Wire beads are heavier and stiffer because they’re made out of steel wires running the length of the bead. You’ll generally find wire beads on less expensive tires, but you’ll also find it on many downhill tires. The stiffer bead can help make the tire more secure on the rim, so in applications where the weight penalty of a wire bead isn’t as significant (i.e. downhill), a wire bead tire can be a good option.

NEXT: Pulling It All Together: Scenarios & Recommendations

10 Comments

  1. Blister Member
    Dan June 23, 2017 Reply

    Noah, great review.

    Any comment on the Maxxis Rekon 2.8? I know you are not a plus bike fan in general. But I love my Pivot Switchblade setup plus, and am still debating the best tires for all around riding in Park City (almost always dry trails, mostly smooth dirt riding with some decent downhill trails). I blew out my stock Rekon in the back after about 10 rides, ripped through the sidewall. Now I have a DHRII 2.8 (it was all the shop had at the time) in the back and stock Rekon in the front. It sort of feels mismatched with the meaty tire in the rear.

    Get a DHF upfront? Switch back to Rekons front and back as a good all-arounder for PC? What would Noah do (WWND)?

    • Noah June 23, 2017 Reply

      Hey Dan,

      I’ve spent a bit of time on the 2.8 Rekon, but probably not enough to make a super confident assessment. But given the tires that you have, personally, I’d just switch them – put the Rekon on the rear and the DHRII on the front. That way you’ll get the meaty traction up where you want it, and the slightly looser feeling Rekon in the back where a bit of skittering about isn’t a big deal. Then, if you slice up the Rekon again (which seems somewhat likely – those things are a little too thin I think), then you could get a DHF to put up front and stick the DHRII back on the rear.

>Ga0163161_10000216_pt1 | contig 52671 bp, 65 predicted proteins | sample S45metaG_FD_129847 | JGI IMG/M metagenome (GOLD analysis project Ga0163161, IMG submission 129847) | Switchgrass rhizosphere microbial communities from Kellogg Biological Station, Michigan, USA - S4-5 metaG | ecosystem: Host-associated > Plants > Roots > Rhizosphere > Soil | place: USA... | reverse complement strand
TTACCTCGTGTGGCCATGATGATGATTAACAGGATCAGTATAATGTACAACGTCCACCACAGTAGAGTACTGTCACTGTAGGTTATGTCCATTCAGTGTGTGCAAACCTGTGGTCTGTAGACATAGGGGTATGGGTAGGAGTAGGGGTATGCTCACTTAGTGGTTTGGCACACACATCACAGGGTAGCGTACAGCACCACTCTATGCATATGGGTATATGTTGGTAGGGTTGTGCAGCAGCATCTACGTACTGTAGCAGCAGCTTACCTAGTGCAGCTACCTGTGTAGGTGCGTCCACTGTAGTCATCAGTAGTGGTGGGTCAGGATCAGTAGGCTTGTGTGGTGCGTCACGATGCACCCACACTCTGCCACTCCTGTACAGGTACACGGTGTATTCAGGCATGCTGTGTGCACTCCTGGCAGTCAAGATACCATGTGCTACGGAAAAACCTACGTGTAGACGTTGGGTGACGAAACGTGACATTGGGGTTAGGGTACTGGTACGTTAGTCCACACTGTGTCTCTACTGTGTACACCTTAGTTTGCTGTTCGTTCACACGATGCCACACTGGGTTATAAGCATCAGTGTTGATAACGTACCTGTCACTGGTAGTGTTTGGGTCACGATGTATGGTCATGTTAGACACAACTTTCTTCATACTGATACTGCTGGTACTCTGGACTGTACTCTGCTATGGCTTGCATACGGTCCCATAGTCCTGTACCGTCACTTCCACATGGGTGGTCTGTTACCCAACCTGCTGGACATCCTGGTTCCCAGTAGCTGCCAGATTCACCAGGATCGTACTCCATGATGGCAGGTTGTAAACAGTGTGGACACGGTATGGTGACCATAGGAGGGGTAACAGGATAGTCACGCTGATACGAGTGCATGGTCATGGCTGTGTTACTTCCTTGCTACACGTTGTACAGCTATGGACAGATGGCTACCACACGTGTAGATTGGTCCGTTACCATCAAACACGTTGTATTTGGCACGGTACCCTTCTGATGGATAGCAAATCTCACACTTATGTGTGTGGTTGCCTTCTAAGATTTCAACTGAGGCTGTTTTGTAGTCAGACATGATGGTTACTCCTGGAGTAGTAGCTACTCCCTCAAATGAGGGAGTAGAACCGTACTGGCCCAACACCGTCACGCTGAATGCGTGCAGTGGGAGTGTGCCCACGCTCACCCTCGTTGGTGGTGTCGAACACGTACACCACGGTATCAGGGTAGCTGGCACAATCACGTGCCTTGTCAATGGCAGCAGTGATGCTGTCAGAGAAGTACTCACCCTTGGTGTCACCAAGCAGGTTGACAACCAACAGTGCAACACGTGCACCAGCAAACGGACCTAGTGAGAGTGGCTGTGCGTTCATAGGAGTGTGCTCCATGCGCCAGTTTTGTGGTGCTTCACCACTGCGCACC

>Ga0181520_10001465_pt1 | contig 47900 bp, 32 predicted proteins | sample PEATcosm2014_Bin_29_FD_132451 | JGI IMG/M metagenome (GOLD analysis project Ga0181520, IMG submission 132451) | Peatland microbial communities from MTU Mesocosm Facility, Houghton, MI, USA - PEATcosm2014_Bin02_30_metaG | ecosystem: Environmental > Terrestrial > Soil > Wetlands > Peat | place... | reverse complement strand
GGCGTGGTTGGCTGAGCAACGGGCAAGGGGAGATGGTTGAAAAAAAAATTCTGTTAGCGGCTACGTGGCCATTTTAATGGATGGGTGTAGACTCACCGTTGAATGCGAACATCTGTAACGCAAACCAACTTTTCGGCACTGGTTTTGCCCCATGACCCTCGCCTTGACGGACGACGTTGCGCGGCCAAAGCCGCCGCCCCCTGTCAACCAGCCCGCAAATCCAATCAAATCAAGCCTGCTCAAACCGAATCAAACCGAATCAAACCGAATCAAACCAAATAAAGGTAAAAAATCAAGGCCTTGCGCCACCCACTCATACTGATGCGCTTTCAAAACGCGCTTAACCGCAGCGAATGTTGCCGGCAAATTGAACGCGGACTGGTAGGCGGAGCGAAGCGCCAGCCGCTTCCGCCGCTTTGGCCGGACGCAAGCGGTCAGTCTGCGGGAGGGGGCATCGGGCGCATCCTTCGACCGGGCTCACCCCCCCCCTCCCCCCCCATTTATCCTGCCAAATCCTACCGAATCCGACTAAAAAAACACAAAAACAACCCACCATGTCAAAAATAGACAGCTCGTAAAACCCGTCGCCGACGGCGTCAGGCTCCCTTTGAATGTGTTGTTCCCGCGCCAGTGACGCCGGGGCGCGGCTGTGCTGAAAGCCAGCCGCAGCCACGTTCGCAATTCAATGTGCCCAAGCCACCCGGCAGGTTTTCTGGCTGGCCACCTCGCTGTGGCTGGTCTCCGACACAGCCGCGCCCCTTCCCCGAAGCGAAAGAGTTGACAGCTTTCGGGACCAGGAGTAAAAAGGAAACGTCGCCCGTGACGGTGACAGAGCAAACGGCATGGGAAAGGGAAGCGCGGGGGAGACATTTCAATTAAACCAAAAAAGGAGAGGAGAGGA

I suppose that involves lots of swapping tires around, but that’s not too big of a deal.

  2. Blister Member
    Jeff C June 24, 2017 Reply

    Great article! Love when you guys get into the details even if some of them are fundamental. From company to company there seem to be a dizzying array of terminology and special tech that each offers and often times, reviews and comparisons really don’t answer the question. FWIW, I’m one of those guys that had to buy about a dozen different tires and went through the trouble of swapping them out after about 6 rides on each. I ride a Niner SIR9 so its nothing downhill worthy or bad ass but its what I’ve got and does what I need it to do. I followed the hype for a while and even tried a DHF 2.5 up front. Awesome going downhill and it looked cool but pretty much everywhere else it was a lot of work. My favorite combo turned out to be a High Roller 2 up front and an Ikon 2.35 rear. Been loving that pair for the last 2 yrs and have yet to find a strong enough reason to change it. Compromise? Yes. But I’ve got one bike to do it all and these tires seem to get 90% of it done. Keep up the great work!!

  3. Blister Member
    Tod June 30, 2017 Reply

    Thanks for this great overview on mtn bike tires. Very helpful as it is so confusing. Keep up the awesome mtn bike related reviews!

  4. Free July 26, 2017 Reply

    Really amazing article!!!